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At National Weather Service, there are no snow days

Feb. 9, 2010 - 01:33PM   |  
By STEPHEN LOSEY   |   Comments
Capitol Hill residents inspect fallen trees and heavy snow Feb. 6 during the blizzard that dumped 2 feet or more of snow on the Washington area. Another snowstorm was expected to roll into town Feb. 9, with the National Weather Service calling for snowfall totals of 10 to 20 inches.
Capitol Hill residents inspect fallen trees and heavy snow Feb. 6 during the blizzard that dumped 2 feet or more of snow on the Washington area. Another snowstorm was expected to roll into town Feb. 9, with the National Weather Service calling for snowfall totals of 10 to 20 inches. (Tom Brown / Staff)

Hundreds of thousands of federal employees and contractors in the Washington area were at home Tuesday due to the blizzard. But there's no rest yet for the 25 meteorologists, technicians and other employees at the National Weather Service's Baltimore-Washington forecast office.

Chris Strong, the warning coordination meteorologist at the Weather Service's Sterling, Va., office, said Tuesday afternoon that some employees have camped out at work or stayed in nearby hotels since the snow started last Friday. NWS also sent its four-wheel-drive trucks to pick up some employees who couldn't make it out of their neighborhoods last Saturday, Strong said.

"Being a 24-hour operation, getting people in and out is important," Strong said. "We've gotten to the point [Tuesday] where the main roads are pretty good. Now we're just waiting for the next batch and what that might do." That next batch is expected to begin Tuesday afternoon and run through most of Wednesday.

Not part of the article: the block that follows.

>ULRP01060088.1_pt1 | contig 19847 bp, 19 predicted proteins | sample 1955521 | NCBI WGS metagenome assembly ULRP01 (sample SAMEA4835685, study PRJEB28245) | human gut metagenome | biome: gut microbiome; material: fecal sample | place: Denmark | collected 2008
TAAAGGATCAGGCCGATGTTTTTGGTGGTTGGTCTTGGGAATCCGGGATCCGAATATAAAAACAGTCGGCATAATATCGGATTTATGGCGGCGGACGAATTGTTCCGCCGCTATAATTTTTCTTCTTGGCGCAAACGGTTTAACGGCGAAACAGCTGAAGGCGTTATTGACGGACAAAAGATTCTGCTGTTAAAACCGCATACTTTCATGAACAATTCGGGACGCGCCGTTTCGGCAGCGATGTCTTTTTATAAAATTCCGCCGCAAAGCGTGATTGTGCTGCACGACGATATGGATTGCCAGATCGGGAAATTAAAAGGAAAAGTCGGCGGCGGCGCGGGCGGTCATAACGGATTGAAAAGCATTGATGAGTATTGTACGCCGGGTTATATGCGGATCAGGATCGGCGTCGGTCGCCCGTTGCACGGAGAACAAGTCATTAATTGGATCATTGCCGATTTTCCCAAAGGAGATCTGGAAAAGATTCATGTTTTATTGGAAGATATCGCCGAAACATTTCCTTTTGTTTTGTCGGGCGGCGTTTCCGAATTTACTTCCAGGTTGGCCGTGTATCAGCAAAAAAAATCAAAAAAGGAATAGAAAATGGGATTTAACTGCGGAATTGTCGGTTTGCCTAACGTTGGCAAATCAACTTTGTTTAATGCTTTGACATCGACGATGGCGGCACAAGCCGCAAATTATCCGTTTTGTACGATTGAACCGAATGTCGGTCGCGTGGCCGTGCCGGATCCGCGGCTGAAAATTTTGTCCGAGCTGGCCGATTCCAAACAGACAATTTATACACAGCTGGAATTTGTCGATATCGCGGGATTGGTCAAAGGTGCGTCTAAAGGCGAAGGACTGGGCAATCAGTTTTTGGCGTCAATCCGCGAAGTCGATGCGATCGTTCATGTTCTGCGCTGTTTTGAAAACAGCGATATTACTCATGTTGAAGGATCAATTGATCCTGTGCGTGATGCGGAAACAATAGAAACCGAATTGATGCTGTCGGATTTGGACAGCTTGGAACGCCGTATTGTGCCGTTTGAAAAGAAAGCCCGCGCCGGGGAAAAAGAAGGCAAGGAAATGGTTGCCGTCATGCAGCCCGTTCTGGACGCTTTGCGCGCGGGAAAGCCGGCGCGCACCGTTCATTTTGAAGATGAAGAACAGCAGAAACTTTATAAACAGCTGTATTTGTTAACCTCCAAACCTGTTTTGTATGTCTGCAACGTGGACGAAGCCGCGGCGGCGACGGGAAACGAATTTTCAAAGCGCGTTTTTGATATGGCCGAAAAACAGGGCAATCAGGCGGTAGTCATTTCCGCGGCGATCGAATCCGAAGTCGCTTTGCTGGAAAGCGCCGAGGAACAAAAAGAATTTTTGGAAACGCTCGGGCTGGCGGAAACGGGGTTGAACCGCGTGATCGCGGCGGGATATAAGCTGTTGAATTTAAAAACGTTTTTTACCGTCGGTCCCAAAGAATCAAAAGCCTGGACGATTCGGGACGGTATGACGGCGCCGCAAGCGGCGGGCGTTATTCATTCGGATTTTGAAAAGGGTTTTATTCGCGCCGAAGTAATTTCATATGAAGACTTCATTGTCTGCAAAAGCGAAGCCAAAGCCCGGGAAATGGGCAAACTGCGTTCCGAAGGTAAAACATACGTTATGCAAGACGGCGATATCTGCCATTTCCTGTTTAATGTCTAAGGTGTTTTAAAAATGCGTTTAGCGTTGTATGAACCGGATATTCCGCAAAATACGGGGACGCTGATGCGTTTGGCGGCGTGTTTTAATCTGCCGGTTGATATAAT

Strong said there were about 11 staffers Tuesday afternoon monitoring the impending snowstorm Washington's second in less than a week. Weather Service employees are counted as emergency employees who are exempted from the snow days and half-days the Office of Personnel Management declared last Friday, and Monday and Tuesday.

OPM said employees with telework agreements may have to work from home. National Weather Service spokeswoman Susan Buchanan said she was working from home using the same BlackBerry she uses to answer weekend or after-hours calls.

But Strong said most forecast office employees need their work computers and can't telework.

"There are a lot of computer systems we use to produce forecasts that are self-contained due to net security," Strong said.

He said managers began serious preparations for the first storm Feb. 3, and said the office had a staffing plan in place 12 hours before the snow began.

Some employees in the forecast office have had to work overtime, Strong said.

Strong said that despite the bad weather, morale remains high in the forecast office. He said the meteorologists view it as their time to shine.

"Most of us enjoy big winter storms, and the challenge of forecasting and getting information out to the public," Strong said. "This is why the Weather Service is here, to protect people from big weather events."

Some employees are bringing food into the office, and cooking dinners for themselves and others, he said. And managers haven't had to remind employees to bring a toothbrush or change of clothes in case they get stuck in the office.

"Being tied into the weather, most people know that without us having to tell them," Strong said.

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